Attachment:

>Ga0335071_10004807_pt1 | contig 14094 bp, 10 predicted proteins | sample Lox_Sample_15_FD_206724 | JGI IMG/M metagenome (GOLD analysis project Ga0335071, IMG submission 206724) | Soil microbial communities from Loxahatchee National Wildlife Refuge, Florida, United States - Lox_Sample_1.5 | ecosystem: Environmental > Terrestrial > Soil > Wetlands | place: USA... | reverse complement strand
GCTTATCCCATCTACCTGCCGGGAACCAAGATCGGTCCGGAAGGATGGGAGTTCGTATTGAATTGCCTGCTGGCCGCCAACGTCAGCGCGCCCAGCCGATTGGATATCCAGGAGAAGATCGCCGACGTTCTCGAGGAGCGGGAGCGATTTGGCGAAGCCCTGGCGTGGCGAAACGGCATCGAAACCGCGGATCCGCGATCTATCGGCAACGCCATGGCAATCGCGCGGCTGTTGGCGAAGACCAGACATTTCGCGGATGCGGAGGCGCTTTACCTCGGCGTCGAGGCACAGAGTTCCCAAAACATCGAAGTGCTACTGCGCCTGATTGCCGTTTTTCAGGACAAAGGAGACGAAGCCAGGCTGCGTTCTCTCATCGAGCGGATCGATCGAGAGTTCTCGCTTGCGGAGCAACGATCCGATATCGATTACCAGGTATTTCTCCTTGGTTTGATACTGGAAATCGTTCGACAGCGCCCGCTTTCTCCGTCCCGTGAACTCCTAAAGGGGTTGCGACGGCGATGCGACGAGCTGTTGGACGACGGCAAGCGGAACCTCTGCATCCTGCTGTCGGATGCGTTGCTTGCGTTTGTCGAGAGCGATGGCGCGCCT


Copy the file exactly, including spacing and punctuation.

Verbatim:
>Ga0335071_10004807_pt1 | contig 14094 bp, 10 predicted proteins | sample Lox_Sample_15_FD_206724 | JGI IMG/M metagenome (GOLD analysis project Ga0335071, IMG submission 206724) | Soil microbial communities from Loxahatchee National Wildlife Refuge, Florida, United States - Lox_Sample_1.5 | ecosystem: Environmental > Terrestrial > Soil > Wetlands | place: USA... | reverse complement strand
GCTTATCCCATCTACCTGCCGGGAACCAAGATCGGTCCGGAAGGATGGGAGTTCGTATTGAATTGCCTGCTGGCCGCCAACGTCAGCGCGCCCAGCCGATTGGATATCCAGGAGAAGATCGCCGACGTTCTCGAGGAGCGGGAGCGATTTGGCGAAGCCCTGGCGTGGCGAAACGGCATCGAAACCGCGGATCCGCGATCTATCGGCAACGCCATGGCAATCGCGCGGCTGTTGGCGAAGACCAGACATTTCGCGGATGCGGAGGCGCTTTACCTCGGCGTCGAGGCACAGAGTTCCCAAAACATCGAAGTGCTACTGCGCCTGATTGCCGTTTTTCAGGACAAAGGAGACGAAGCCAGGCTGCGTTCTCTCATCGAGCGGATCGATCGAGAGTTCTCGCTTGCGGAGCAACGATCCGATATCGATTACCAGGTATTTCTCCTTGGTTTGATACTGGAAATCGTTCGACAGCGCCCGCTTTCTCCGTCCCGTGAACTCCTAAAGGGGTTGCGACGGCGATGCGACGAGCTGTTGGACGACGGCAAGCGGAACCTCTGCATCCTGCTGTCGGATGCGTTGCTTGCGTTTGTCGAGAGCGATGGCGCGCCT